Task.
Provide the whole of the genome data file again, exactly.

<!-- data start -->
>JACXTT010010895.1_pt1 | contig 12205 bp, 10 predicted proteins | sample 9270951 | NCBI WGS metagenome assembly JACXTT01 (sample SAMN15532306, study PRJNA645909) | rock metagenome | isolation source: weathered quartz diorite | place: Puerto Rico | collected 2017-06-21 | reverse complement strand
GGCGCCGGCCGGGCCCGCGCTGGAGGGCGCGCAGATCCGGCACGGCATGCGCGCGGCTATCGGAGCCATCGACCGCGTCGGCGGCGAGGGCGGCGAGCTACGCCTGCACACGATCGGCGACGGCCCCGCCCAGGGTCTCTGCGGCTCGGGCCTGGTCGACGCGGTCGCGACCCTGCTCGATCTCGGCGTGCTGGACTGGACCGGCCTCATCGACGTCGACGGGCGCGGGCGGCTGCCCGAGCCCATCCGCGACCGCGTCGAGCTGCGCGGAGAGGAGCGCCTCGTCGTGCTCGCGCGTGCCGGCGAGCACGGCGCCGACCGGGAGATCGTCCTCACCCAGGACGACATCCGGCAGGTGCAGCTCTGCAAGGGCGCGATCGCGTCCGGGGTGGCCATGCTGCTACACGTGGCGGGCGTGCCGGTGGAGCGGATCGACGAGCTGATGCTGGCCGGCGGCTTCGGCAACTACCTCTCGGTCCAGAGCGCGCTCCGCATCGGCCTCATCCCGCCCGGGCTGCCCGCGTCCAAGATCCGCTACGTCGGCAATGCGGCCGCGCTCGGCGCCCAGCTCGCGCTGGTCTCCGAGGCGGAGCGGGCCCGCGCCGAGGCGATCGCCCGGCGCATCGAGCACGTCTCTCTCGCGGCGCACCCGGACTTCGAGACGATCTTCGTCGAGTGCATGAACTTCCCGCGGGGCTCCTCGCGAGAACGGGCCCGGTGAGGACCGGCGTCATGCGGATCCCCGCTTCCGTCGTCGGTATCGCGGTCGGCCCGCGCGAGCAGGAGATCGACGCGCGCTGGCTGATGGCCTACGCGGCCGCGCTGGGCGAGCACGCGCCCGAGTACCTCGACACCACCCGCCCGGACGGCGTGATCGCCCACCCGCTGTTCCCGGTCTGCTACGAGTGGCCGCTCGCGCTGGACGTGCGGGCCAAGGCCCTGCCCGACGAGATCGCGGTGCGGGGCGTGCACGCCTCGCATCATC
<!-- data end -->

>JACXTT010010895.1_pt1 | contig 12205 bp, 10 predicted proteins | sample 9270951 | NCBI WGS metagenome assembly JACXTT01 (sample SAMN15532306, study PRJNA645909) | rock metagenome | isolation source: weathered quartz diorite | place: Puerto Rico | collected 2017-06-21 | reverse complement strand
GGCGCCGGCCGGGCCCGCGCTGGAGGGCGCGCAGATCCGGCACGGCATGCGCGCGGCTATCGGAGCCATCGACCGCGTCGGCGGCGAGGGCGGCGAGCTACGCCTGCACACGATCGGCGACGGCCCCGCCCAGGGTCTCTGCGGCTCGGGCCTGGTCGACGCGGTCGCGACCCTGCTCGATCTCGGCGTGCTGGACTGGACCGGCCTCATCGACGTCGACGGGCGCGGGCGGCTGCCCGAGCCCATCCGCGACCGCGTCGAGCTGCGCGGAGAGGAGCGCCTCGTCGTGCTCGCGCGTGCCGGCGAGCACGGCGCCGACCGGGAGATCGTCCTCACCCAGGACGACATCCGGCAGGTGCAGCTCTGCAAGGGCGCGATCGCGTCCGGGGTGGCCATGCTGCTACACGTGGCGGGCGTGCCGGTGGAGCGGATCGACGAGCTGATGCTGGCCGGCGGCTTCGGCAACTACCTCTCGGTCCAGAGCGCGCTCCGCATCGGCCTCATCCCGCCCGGGCTGCCCGCGTCCAAGATCCGCTACGTCGGCAATGCGGCCGCGCTCGGCGCCCAGCTCGCGCTGGTCTCCGAGGCGGAGCGGGCCCGCGCCGAGGCGATCGCCCGGCGCATCGAGCACGTCTCTCTCGCGGCGCACCCGGACTTCGAGACGATCTTCGTCGAGTGCATGAACTTCCCGCGGGGCTCCTCGCGAGAACGGGCCCGGTGAGGACCGGCGTCATGCGGATCCCCGCTTCCGTCGTCGGTATCGCGGTCGGCCCGCGCGAGCAGGAGATCGACGCGCGCTGGCTGATGGCCTACGCGGCCGCGCTGGGCGAGCACGCGCCCGAGTACCTCGACACCACCCGCCCGGACGGCGTGATCGCCCACCCGCTGTTCCCGGTCTGCTACGAGTGGCCGCTCGCGCTGGACGTGCGGGCCAAGGCCCTGCCCGACGAGATCGCGGTGCGGGGCGTGCACGCCTCGCATCATC